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Disaster in the Making

by Mackubin Thomas Owens

Westmoreland: The General Who Lost Vietnam, by Lewis Sorley (Houghton Mifflin Harcourt, 416 pp., $30)

When General William Westmoreland died in July 2005, I wrote on National Review Online that he had been “an honorable man and a noble soldier,” but unfortunately “not a great soldier.” I said he shared responsibility with Lyndon Johnson and Robert McNamara for the defeat in Vietnam: “He implemented an operational approach to the war that was destined to fail.” In his new book, Westmoreland, Lewis Sorley validates my offhand observation, offering a scathing critique of Westmoreland’s generalship and making clear the way in which Westmoreland was absolutely the wrong man for the job in Vietnam.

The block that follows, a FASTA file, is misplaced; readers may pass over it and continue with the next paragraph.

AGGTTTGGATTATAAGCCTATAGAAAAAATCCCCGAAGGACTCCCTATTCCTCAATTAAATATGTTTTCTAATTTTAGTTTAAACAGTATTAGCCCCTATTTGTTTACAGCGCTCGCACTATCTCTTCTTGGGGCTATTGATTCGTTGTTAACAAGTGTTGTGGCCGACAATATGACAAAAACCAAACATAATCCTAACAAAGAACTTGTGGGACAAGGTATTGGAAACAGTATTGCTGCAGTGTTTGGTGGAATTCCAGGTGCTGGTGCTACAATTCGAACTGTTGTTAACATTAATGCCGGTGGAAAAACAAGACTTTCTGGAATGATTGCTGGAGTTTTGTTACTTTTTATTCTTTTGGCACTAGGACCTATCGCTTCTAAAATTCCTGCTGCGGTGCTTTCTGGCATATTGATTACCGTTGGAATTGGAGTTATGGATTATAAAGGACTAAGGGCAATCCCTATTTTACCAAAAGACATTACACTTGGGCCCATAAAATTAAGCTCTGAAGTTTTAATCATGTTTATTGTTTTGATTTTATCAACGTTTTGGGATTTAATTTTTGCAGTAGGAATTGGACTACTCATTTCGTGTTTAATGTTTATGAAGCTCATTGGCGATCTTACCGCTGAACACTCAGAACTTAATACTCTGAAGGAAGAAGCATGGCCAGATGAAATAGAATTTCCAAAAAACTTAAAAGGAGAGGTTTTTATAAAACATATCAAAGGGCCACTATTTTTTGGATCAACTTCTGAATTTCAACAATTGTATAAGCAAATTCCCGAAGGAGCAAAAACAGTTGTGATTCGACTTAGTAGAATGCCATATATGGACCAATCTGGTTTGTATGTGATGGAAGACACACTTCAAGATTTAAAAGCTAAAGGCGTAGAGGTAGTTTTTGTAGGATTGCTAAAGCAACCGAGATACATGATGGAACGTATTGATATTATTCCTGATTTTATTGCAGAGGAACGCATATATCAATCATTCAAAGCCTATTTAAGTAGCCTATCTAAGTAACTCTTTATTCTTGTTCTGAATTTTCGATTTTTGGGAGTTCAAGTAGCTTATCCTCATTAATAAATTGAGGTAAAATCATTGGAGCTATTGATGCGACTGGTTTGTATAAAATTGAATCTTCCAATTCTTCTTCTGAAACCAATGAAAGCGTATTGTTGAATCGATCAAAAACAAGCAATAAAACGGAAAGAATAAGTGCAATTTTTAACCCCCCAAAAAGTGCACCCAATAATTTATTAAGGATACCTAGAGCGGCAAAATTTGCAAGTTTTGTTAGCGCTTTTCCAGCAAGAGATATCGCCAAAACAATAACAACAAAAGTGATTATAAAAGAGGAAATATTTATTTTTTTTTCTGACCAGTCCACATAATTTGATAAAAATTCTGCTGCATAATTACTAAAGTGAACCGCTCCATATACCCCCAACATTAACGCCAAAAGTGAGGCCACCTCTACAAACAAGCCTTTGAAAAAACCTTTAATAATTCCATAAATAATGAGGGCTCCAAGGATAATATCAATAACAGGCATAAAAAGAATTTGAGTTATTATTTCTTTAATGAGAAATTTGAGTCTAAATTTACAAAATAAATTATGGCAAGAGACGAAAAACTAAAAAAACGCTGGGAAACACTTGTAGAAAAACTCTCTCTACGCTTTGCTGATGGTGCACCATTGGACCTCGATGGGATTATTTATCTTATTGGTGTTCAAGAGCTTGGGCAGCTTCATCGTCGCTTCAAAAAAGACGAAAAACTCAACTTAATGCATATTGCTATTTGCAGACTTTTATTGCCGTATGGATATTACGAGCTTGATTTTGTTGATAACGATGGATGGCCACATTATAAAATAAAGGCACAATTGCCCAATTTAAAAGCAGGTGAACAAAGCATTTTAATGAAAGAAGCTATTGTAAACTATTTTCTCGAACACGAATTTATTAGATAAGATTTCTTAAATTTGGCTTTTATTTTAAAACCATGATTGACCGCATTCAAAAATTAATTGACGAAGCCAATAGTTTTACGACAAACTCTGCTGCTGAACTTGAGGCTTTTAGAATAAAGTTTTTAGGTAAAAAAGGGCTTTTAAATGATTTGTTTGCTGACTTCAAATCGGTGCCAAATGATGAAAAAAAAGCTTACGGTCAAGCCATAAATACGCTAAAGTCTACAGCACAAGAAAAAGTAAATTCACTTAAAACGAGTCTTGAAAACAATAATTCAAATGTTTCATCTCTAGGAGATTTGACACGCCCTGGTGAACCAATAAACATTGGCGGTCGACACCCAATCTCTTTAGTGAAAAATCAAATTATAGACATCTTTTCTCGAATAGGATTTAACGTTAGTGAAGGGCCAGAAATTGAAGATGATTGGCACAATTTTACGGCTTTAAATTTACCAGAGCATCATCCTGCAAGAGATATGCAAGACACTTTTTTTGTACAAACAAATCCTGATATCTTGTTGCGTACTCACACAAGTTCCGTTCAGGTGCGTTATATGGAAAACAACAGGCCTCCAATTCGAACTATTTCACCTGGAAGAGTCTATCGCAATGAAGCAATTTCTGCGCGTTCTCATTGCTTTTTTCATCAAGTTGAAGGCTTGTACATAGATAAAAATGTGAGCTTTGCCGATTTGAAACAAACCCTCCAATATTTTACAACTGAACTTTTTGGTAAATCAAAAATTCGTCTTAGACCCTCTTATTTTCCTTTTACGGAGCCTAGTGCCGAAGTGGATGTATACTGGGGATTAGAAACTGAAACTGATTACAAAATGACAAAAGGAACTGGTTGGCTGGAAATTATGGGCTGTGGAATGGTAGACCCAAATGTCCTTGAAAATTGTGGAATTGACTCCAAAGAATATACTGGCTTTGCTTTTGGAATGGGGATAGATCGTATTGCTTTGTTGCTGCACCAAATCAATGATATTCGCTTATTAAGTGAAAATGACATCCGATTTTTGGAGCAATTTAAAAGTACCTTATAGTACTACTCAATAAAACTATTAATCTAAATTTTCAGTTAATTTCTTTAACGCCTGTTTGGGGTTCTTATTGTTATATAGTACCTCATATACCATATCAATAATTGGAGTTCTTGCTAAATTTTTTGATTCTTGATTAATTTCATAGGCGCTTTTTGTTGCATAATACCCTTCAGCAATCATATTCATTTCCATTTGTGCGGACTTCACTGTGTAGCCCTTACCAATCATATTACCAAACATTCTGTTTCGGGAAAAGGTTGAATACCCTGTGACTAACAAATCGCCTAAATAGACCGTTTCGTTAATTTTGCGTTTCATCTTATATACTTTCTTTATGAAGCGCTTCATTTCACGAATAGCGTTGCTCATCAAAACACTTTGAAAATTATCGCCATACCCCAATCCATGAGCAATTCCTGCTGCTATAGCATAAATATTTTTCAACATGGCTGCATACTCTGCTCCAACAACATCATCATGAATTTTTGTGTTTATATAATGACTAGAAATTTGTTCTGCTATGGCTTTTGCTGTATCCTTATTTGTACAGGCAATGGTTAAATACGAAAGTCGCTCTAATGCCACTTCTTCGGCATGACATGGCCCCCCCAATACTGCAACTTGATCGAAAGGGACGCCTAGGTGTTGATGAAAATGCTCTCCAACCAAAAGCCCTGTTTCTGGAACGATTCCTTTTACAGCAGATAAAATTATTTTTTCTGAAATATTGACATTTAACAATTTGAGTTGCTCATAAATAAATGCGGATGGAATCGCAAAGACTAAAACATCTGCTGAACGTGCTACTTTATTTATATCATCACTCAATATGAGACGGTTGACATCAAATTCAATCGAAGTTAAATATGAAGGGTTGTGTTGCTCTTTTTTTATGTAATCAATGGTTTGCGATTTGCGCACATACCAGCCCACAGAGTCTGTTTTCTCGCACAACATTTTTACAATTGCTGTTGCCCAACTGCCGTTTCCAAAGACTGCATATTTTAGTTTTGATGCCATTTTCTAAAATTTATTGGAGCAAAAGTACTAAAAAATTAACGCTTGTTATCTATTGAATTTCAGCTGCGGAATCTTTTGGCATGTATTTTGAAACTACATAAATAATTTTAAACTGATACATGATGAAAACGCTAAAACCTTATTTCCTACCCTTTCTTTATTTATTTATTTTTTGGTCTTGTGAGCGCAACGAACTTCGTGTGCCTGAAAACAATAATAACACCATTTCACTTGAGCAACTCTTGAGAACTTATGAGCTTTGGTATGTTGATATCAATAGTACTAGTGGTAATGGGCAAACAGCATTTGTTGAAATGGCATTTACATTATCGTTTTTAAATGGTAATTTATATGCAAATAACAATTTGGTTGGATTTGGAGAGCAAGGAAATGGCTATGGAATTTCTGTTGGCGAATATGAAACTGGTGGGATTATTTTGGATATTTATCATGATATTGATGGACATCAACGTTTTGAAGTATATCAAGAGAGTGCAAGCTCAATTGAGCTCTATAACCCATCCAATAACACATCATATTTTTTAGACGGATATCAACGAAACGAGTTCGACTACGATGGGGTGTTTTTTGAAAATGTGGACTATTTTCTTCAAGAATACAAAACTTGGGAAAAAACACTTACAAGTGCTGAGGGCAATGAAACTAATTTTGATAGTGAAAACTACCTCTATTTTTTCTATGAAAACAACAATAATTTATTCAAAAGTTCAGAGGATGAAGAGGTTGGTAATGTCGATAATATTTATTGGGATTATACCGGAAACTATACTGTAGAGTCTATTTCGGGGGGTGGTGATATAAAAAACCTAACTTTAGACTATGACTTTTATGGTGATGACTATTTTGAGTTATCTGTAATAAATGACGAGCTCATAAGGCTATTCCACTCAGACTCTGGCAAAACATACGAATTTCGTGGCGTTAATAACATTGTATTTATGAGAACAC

Sorley, a career Army officer who also earned a Ph.D. from Johns Hopkins, is the author of two other highly regarded biographies of Army generals — Creighton Abrams, Westmoreland’s successor in Vietnam, and Harold Johnson, the Army chief of staff from 1964 until 1968 — as well as A Better War: The Unexamined Victories and Final Tragedy of America’s Last Years in Vietnam (1999), a pathbreaking study of Abrams’s conduct of the war.

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